My 26-year-old compassionate, strong, beautiful niece had been walking along a road in the wee hours of the morning when she was hit by a car and left on the side of the road to die.

The woman who hit and killed her was only 22 years old and had been drinking all night.

This story and the tremendous grief that is left in its wake are all too familiar.

In June, the U.S. Centers for Disease Control published its findings that excessive drinking accounted for 1 in 10 deaths among working-age adults in the United States — most commonly, the impact is as sudden as the lights of an oncoming car.

Any bartender can tell you that the less mixer you add to the alcohol, the stronger the kick. The natural “mixer” in the body is water.

As the alcohol is absorbed from the gut, it’s distributed in the water of the body. Continue reading

A few tips for handling that rash down under

Dr. Tristi Muir

Dr. Tristi Muir

Our Bodies, Our Lives

Like it or not, it’s swimsuit season. You hit the gym and work out to look good in revealing summer wear — causing sweating and rubbing of the vulva and inner thighs (“chub rub”).

When you dive into the summer itself, you find yourself lounging in a wet swimsuit bottom. This constant moisture provides a perfect environment for bacteria and yeast to proliferate.

Breaks in the skin due to rubbing, itching or shaving can lead to a secondary infection that can cause enough redness, itchiness and pain to ruin a beautiful summer day.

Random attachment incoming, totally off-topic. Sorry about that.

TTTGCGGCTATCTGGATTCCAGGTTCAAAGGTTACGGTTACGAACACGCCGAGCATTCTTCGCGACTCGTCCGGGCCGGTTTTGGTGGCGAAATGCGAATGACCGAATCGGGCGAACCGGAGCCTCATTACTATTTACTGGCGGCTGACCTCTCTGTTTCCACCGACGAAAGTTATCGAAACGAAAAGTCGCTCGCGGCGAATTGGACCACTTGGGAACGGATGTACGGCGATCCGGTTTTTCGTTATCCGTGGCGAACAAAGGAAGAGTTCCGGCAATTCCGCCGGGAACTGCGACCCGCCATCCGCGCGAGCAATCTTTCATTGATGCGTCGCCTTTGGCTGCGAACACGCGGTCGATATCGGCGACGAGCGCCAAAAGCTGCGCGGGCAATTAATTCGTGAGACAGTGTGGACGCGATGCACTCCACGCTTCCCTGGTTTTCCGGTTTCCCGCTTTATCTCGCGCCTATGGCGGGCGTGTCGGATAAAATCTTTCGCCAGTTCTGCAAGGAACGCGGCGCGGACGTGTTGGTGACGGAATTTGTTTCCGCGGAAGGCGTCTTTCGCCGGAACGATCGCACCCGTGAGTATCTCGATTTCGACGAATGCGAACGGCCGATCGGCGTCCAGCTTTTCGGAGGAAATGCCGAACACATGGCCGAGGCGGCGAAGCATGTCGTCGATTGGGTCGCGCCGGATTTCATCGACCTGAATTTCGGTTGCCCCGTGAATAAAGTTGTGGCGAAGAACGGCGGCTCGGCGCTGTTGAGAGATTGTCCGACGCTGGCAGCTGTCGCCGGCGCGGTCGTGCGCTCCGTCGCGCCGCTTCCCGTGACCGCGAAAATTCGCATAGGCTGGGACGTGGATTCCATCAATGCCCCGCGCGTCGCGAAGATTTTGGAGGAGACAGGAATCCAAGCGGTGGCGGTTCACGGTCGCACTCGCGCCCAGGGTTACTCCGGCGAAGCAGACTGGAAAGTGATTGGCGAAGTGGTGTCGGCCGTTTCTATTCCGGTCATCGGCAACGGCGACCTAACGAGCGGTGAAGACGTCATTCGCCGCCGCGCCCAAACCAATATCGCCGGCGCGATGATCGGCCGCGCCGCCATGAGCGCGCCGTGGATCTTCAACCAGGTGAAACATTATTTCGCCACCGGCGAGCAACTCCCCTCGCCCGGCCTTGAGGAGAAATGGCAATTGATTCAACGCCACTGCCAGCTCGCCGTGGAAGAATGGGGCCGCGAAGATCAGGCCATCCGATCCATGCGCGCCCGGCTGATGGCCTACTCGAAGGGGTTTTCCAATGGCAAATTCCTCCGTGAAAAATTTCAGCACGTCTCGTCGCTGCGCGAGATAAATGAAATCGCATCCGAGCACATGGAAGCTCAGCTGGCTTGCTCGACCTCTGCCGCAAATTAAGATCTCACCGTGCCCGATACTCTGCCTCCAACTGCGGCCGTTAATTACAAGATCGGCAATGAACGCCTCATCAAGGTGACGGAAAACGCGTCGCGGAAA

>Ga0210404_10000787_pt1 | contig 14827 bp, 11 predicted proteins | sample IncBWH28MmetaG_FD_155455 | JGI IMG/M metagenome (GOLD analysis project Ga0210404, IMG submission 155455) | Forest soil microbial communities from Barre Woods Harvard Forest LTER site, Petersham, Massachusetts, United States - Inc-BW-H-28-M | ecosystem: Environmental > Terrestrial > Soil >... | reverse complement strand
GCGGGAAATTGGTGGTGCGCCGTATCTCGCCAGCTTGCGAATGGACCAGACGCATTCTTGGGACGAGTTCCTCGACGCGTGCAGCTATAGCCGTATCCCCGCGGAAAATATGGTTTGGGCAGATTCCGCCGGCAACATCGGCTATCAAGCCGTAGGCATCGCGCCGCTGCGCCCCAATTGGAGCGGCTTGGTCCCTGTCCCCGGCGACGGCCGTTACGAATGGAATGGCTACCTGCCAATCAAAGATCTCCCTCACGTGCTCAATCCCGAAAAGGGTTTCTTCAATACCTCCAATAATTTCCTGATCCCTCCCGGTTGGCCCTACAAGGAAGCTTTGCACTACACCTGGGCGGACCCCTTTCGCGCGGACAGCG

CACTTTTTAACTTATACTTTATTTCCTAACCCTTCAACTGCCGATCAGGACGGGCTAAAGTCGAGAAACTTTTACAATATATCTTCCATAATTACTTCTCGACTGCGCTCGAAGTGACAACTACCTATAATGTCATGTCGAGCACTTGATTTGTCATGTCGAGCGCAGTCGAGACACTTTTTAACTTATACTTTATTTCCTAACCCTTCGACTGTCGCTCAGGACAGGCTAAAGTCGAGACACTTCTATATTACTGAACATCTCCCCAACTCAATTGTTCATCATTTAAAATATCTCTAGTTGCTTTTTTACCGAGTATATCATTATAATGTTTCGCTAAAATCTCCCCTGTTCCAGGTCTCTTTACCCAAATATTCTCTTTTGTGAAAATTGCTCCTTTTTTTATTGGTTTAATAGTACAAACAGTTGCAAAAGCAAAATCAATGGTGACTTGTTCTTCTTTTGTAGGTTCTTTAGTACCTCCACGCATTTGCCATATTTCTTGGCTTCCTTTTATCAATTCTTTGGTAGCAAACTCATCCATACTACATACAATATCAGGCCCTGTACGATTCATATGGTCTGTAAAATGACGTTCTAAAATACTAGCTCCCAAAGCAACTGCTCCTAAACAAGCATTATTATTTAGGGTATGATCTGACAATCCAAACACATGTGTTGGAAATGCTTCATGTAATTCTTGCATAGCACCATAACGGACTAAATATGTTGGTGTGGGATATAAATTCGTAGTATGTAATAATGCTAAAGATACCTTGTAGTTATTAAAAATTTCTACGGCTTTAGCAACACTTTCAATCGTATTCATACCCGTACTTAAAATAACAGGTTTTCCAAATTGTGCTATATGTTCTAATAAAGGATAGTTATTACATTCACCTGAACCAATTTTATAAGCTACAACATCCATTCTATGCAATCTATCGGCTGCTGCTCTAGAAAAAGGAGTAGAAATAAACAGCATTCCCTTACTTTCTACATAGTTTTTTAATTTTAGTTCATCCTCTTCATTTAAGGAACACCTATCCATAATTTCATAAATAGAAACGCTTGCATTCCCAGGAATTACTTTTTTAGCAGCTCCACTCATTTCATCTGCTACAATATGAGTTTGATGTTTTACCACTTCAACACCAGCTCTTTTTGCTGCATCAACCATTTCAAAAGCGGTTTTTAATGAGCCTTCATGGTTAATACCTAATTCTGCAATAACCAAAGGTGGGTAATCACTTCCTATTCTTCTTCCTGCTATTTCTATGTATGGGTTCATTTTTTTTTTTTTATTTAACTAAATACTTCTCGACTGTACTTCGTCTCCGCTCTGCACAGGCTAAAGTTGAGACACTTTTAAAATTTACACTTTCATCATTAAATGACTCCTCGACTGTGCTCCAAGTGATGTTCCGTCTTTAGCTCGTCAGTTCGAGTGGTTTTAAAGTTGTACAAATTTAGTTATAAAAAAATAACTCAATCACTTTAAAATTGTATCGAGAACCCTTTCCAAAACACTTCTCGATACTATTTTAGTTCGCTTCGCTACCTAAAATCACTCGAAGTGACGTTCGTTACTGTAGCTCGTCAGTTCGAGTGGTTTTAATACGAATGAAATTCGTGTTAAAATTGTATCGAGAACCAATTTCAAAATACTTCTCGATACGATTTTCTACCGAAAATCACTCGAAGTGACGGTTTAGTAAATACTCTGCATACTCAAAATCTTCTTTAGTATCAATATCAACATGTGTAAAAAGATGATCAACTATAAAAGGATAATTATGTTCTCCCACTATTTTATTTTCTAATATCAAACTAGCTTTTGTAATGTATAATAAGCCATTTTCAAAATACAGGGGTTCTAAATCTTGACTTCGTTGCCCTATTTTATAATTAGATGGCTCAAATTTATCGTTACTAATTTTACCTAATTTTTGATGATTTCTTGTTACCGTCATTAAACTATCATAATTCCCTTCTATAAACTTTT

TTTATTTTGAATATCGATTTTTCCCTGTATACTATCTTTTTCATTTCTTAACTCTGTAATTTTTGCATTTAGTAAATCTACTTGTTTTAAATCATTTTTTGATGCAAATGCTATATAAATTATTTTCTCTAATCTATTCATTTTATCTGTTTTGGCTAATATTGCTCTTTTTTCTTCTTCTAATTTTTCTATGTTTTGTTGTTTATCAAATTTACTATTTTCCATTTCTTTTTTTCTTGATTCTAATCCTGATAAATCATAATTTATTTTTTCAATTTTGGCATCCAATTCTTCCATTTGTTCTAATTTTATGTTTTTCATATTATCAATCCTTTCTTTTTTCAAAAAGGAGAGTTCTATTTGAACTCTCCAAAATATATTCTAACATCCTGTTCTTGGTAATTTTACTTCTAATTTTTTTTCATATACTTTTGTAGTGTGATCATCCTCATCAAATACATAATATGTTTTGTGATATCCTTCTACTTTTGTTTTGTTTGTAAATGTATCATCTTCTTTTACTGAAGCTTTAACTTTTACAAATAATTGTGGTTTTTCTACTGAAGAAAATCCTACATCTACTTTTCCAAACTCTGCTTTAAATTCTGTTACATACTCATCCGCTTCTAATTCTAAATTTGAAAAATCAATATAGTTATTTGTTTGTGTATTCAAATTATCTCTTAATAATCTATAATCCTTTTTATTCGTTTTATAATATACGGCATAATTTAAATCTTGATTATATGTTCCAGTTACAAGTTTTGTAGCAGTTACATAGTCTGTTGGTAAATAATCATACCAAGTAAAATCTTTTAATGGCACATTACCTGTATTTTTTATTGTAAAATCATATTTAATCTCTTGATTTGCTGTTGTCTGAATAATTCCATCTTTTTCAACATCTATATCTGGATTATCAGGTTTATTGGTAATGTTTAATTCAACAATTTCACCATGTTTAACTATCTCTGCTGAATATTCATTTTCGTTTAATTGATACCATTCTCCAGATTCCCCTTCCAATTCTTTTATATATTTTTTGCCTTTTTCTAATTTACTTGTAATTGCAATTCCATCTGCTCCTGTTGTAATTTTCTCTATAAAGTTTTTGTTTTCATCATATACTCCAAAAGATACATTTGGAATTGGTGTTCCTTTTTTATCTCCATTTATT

Unfortunately, many women suffer in silence — they are embarrassed to see a doctor — and search for an Internet cure.

Let’s explore what could be going on down under. Continue reading

Goodbye to annual Pap smear

Dr. Tristi Muir

Dr. Tristi Muir

Our Bodies, Our Lives

The musical “Evita” depicts the true story of Eva Perón, who rose from an illegitimate birth to become the passionate “spiritual leader of Argentina.”

During her lifetime, she promoted labor rights, championed women’s right to vote in Argentina, established a foundation to help the poor and won the hearts of a nation.

As Eva was riding this wave of political momentum, she was diagnosed with advanced cervical cancer and died at the young age of 33.

Can you imagine how much more she could have accomplished if Pap smears were available? Unfortunately, the tests were just being introduced in the United States at the time of her death in the early ’50s.

Cervical cancer once was the No. 1 cancer in women. After the introduction of Pap smears, cervical cancer rates in women in the United States fell to No. 14.

Even today, screening is not available in many developing countries, and in those countries, cervical cancer remains the leading cause of cancer death in women. Continue reading

Are you under a powerful spell or is it just PMS?

Dr. Tristi Muir

Dr. Tristi Muir

Emotional explosions, bloating, food cravings, diarrhea. No, this isn’t a travel misadventure; it’s the dreaded premenstrual syndrome, more commonly known as PMS.

Have you ever gone through your closet trying on clothes but they all seem too tight because your belly is so bloated? When you look in the mirror, have you burst into tears because you feel fat?